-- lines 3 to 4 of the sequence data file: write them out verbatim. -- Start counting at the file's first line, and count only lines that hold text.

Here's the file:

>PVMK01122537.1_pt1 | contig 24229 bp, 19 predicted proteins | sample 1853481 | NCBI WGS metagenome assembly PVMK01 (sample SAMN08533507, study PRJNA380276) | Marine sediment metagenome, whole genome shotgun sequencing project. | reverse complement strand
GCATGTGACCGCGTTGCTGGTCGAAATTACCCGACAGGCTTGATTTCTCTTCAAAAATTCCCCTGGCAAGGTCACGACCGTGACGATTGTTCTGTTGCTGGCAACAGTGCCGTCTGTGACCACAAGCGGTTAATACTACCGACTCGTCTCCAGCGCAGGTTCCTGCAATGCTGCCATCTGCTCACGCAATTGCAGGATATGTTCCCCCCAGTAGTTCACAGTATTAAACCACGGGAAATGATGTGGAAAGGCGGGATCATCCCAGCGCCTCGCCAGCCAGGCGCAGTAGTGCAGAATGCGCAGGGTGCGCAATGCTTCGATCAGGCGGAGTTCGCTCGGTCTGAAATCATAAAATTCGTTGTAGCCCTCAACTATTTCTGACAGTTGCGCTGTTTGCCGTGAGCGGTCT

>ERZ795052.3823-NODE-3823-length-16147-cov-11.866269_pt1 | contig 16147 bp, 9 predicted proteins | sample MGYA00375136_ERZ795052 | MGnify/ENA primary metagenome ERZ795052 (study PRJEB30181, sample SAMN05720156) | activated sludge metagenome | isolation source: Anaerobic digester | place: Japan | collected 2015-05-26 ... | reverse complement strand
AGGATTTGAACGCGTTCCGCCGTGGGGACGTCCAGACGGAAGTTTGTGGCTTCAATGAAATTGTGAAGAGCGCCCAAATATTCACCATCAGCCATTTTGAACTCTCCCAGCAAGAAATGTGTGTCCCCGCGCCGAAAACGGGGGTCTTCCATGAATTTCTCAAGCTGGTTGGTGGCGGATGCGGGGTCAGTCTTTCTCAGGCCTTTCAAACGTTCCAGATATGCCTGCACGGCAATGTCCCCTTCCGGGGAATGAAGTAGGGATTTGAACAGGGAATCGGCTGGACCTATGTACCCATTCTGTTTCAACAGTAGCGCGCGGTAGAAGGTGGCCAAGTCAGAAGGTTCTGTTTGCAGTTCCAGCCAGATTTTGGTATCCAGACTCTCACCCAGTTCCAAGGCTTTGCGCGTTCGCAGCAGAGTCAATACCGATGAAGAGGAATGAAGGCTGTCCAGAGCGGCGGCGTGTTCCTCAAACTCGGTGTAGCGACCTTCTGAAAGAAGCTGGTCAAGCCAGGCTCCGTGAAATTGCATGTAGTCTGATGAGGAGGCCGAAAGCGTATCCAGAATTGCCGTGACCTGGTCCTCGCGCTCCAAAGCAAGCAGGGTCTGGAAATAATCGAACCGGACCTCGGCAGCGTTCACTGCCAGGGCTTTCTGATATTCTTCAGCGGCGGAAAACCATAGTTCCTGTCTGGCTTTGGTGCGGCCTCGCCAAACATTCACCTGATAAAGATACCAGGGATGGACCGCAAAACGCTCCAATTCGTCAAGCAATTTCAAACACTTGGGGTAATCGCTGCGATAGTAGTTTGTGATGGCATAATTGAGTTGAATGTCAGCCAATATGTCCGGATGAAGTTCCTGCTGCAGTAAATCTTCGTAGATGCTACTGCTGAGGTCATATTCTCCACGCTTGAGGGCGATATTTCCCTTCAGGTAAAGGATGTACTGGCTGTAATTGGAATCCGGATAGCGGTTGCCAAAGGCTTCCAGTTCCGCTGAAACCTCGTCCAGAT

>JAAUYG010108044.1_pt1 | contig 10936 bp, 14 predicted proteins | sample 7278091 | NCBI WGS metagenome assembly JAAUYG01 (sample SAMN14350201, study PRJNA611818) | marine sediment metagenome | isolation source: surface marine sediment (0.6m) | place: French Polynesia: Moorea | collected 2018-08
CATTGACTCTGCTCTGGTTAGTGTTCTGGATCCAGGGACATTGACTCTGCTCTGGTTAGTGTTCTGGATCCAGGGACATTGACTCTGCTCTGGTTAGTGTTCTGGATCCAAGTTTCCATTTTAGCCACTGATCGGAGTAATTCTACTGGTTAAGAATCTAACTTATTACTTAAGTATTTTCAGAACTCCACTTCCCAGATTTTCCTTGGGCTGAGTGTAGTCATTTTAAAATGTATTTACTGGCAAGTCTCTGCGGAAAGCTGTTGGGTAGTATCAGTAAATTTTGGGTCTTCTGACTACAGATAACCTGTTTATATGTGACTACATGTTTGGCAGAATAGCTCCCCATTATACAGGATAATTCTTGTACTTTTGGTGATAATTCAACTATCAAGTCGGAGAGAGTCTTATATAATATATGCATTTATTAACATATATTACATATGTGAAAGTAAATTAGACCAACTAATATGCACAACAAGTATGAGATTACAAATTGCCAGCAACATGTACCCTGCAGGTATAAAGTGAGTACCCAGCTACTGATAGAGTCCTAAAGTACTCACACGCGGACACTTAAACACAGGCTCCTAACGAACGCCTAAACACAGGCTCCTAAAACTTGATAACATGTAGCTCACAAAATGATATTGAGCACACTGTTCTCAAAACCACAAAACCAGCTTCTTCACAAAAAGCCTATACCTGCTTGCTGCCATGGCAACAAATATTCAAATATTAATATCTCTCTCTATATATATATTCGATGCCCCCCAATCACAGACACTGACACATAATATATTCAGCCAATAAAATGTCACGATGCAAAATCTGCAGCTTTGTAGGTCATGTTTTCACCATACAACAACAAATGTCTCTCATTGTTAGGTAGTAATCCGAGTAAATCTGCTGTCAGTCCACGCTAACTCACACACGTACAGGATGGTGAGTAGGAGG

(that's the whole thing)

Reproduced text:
>ERZ795052.3823-NODE-3823-length-16147-cov-11.866269_pt1 | contig 16147 bp, 9 predicted proteins | sample MGYA00375136_ERZ795052 | MGnify/ENA primary metagenome ERZ795052 (study PRJEB30181, sample SAMN05720156) | activated sludge metagenome | isolation source: Anaerobic digester | place: Japan | collected 2015-05-26 ... | reverse complement strand
AGGATTTGAACGCGTTCCGCCGTGGGGACGTCCAGACGGAAGTTTGTGGCTTCAATGAAATTGTGAAGAGCGCCCAAATATTCACCATCAGCCATTTTGAACTCTCCCAGCAAGAAATGTGTGTCCCCGCGCCGAAAACGGGGGTCTTCCATGAATTTCTCAAGCTGGTTGGTGGCGGATGCGGGGTCAGTCTTTCTCAGGCCTTTCAAACGTTCCAGATATGCCTGCACGGCAATGTCCCCTTCCGGGGAATGAAGTAGGGATTTGAACAGGGAATCGGCTGGACCTATGTACCCATTCTGTTTCAACAGTAGCGCGCGGTAGAAGGTGGCCAAGTCAGAAGGTTCTGTTTGCAGTTCCAGCCAGATTTTGGTATCCAGACTCTCACCCAGTTCCAAGGCTTTGCGCGTTCGCAGCAGAGTCAATACCGATGAAGAGGAATGAAGGCTGTCCAGAGCGGCGGCGTGTTCCTCAAACTCGGTGTAGCGACCTTCTGAAAGAAGCTGGTCAAGCCAGGCTCCGTGAAATTGCATGTAGTCTGATGAGGAGGCCGAAAGCGTATCCAGAATTGCCGTGACCTGGTCCTCGCGCTCCAAAGCAAGCAGGGTCTGGAAATAATCGAACCGGACCTCGGCAGCGTTCACTGCCAGGGCTTTCTGATATTCTTCAGCGGCGGAAAACCATAGTTCCTGTCTGGCTTTGGTGCGGCCTCGCCAAACATTCACCTGATAAAGATACCAGGGATGGACCGCAAAACGCTCCAATTCGTCAAGCAATTTCAAACACTTGGGGTAATCGCTGCGATAGTAGTTTGTGATGGCATAATTGAGTTGAATGTCAGCCAATATGTCCGGATGAAGTTCCTGCTGCAGTAAATCTTCGTAGATGCTACTGCTGAGGTCATATTCTCCACGCTTGAGGGCGATATTTCCCTTCAGGTAAAGGATGTACTGGCTGTAATTGGAATCCGGATAGCGGTTGCCAAAGGCTTCCAGTTCCGCTGAAACCTCGTCCAGAT